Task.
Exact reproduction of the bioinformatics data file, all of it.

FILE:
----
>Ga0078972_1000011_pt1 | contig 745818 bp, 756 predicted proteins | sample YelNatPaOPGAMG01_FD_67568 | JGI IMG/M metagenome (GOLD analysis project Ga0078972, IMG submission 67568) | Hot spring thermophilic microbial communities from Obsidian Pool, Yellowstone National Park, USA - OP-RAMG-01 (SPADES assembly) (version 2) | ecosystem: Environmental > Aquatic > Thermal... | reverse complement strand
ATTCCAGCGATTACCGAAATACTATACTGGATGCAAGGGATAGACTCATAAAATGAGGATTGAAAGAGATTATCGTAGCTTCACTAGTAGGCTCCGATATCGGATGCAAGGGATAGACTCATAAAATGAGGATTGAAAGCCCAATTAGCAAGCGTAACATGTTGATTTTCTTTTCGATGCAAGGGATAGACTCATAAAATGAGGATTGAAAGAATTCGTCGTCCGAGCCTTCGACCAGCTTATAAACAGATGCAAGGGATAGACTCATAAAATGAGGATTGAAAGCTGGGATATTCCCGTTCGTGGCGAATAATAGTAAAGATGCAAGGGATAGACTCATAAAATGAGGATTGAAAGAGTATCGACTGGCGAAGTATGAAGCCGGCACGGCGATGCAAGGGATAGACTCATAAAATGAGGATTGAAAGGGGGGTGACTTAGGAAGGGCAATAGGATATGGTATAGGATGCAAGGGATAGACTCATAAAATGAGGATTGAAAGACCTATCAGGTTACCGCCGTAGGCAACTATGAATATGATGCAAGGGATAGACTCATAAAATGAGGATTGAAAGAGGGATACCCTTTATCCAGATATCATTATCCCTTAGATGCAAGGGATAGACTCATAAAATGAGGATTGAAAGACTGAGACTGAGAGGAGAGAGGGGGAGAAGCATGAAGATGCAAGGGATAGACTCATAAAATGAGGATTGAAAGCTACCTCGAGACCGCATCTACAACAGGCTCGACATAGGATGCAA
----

>Ga0078972_1000011_pt1 | contig 745818 bp, 756 predicted proteins | sample YelNatPaOPGAMG01_FD_67568 | JGI IMG/M metagenome (GOLD analysis project Ga0078972, IMG submission 67568) | Hot spring thermophilic microbial communities from Obsidian Pool, Yellowstone National Park, USA - OP-RAMG-01 (SPADES assembly) (version 2) | ecosystem: Environmental > Aquatic > Thermal... | reverse complement strand
ATTCCAGCGATTACCGAAATACTATACTGGATGCAAGGGATAGACTCATAAAATGAGGATTGAAAGAGATTATCGTAGCTTCACTAGTAGGCTCCGATATCGGATGCAAGGGATAGACTCATAAAATGAGGATTGAAAGCCCAATTAGCAAGCGTAACATGTTGATTTTCTTTTCGATGCAAGGGATAGACTCATAAAATGAGGATTGAAAGAATTCGTCGTCCGAGCCTTCGACCAGCTTATAAACAGATGCAAGGGATAGACTCATAAAATGAGGATTGAAAGCTGGGATATTCCCGTTCGTGGCGAATAATAGTAAAGATGCAAGGGATAGACTCATAAAATGAGGATTGAAAGAGTATCGACTGGCGAAGTATGAAGCCGGCACGGCGATGCAAGGGATAGACTCATAAAATGAGGATTGAAAGGGGGGTGACTTAGGAAGGGCAATAGGATATGGTATAGGATGCAAGGGATAGACTCATAAAATGAGGATTGAAAGACCTATCAGGTTACCGCCGTAGGCAACTATGAATATGATGCAAGGGATAGACTCATAAAATGAGGATTGAAAGAGGGATACCCTTTATCCAGATATCATTATCCCTTAGATGCAAGGGATAGACTCATAAAATGAGGATTGAAAGACTGAGACTGAGAGGAGAGAGGGGGAGAAGCATGAAGATGCAAGGGATAGACTCATAAAATGAGGATTGAAAGCTACCTCGAGACCGCATCTACAACAGGCTCGACATAGGATGCAA